This subproject is one of many research subprojects utilizing theresources provided by a Center grant funded by NIH/NCRR. The subproject andinvestigator (PI) may have received primary funding from another NIH source,and thus could be represented in other CRISP entries. The institution listed isfor the Center, which is not necessarily the institution for the investigator.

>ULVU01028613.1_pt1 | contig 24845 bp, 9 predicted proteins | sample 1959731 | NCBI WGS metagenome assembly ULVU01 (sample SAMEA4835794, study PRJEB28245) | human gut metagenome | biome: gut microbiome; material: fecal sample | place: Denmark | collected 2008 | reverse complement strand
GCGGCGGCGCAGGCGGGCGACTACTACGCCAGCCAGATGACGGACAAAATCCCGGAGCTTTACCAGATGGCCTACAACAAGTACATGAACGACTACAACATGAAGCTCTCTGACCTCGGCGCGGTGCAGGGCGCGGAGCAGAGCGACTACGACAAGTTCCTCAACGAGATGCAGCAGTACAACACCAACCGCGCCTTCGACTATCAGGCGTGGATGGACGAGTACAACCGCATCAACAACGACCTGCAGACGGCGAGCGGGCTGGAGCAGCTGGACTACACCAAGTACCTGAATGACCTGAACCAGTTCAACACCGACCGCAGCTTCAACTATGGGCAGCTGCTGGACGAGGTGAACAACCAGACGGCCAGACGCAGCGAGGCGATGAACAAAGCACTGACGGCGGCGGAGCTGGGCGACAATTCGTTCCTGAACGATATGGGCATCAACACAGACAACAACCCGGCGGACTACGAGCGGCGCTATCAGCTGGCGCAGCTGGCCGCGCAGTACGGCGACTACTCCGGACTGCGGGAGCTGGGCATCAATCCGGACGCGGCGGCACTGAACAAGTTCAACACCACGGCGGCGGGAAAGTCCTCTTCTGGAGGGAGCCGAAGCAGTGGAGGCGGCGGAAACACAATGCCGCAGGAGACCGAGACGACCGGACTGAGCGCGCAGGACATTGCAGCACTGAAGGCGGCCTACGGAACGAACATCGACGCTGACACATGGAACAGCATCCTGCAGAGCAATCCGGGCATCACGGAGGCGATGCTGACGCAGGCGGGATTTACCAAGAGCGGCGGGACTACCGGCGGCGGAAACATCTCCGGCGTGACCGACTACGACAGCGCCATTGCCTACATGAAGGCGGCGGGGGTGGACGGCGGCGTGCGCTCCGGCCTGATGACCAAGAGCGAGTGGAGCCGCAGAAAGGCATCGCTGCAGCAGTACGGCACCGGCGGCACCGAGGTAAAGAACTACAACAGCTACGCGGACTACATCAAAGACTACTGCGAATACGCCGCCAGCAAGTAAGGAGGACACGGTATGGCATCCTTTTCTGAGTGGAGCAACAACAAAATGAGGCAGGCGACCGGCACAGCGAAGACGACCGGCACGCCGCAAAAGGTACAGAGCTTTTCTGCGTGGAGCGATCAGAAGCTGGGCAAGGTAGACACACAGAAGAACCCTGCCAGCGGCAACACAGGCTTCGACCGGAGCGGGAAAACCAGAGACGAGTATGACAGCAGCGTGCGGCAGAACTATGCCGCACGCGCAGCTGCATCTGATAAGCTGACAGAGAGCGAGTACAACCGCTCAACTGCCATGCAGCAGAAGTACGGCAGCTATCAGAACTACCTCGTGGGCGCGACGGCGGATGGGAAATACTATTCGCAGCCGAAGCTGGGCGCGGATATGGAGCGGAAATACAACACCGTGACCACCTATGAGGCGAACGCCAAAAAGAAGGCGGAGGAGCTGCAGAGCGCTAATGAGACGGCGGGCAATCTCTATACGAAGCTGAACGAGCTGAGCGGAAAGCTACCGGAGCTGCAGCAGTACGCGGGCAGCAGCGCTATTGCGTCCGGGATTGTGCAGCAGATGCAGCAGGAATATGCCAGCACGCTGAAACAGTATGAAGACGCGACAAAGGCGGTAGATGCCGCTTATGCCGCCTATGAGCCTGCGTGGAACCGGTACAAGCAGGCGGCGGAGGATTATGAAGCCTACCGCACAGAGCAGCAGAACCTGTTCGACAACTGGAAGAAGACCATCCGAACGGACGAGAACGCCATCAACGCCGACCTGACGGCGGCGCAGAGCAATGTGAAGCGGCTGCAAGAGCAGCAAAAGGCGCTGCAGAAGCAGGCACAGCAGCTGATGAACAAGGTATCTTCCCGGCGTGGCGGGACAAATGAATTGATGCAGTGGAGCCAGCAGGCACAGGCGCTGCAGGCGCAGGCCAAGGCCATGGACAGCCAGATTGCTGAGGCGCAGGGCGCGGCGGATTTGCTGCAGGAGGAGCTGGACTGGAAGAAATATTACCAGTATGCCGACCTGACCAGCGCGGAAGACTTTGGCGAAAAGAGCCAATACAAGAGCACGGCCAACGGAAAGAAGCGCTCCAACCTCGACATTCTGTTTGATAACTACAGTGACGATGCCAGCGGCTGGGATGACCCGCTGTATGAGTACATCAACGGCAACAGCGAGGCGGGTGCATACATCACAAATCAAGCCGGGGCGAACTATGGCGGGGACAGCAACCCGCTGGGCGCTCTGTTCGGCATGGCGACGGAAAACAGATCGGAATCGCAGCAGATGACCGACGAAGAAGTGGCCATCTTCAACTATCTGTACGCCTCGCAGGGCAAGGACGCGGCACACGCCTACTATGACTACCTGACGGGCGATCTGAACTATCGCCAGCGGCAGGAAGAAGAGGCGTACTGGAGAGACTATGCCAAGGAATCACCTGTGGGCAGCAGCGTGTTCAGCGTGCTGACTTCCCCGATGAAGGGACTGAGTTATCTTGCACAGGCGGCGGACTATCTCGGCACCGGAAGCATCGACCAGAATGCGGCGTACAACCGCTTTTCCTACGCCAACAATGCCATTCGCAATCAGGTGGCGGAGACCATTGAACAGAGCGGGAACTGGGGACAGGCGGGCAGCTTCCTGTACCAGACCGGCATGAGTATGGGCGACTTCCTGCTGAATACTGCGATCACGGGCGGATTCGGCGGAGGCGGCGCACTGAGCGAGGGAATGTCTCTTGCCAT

Specific Aims /ObjectivesDevelopmental dysplasia of the hip (DDH) is a common disease of early childhood in which the normal seating of the femoral head in the acetabulum is disrupted. DDH is manifested in several ways in the pediatric patient, ranging from mild instability of the femoral head with slight capsular laxity, to moderate lateral displacement of the femoral head without loss of contact of the head with the acetabulum, to complete dislocation of the femoral head from the acetabulum. Although the incidence is felt to vary from one to four per 1,000 births, an incidence of up to 13 per 1,000 has been reported. There is a strong genetic component to DDH, with a polygenic component felt to be responsible for the acetabular dysplasia, and a monogenic component felt to be responsible for the lax joint capsule. There is also evidence suggesting a relatively high rate of generalized joint laxity (GJL) in patients with DDH, and defects in collagen have been found in patients with GJL. Moreover, a recent genetic association study has shown evidence for an association between DDH and a collagen gene. We hypothesize that the association between DDH and collagen genes is strongest in children with GJL, and if we subgroup patients with DDH based on the presence or absence of GJL we will be able to identify genes associated with DDH in the subgroup with GJL. We also hypothesize that the subgroup of patients with GJL will demonstrate a pattern of inheritance that is close to Mendelian, whereas those without GJl will show a multifactorial inheritance pattern. The findings from this study will improve our understanding of the pathogenesis of DDH, allow us to provide more accurate genetic counseling, and may allow the targeting of therapies based on the uderlying etiology.
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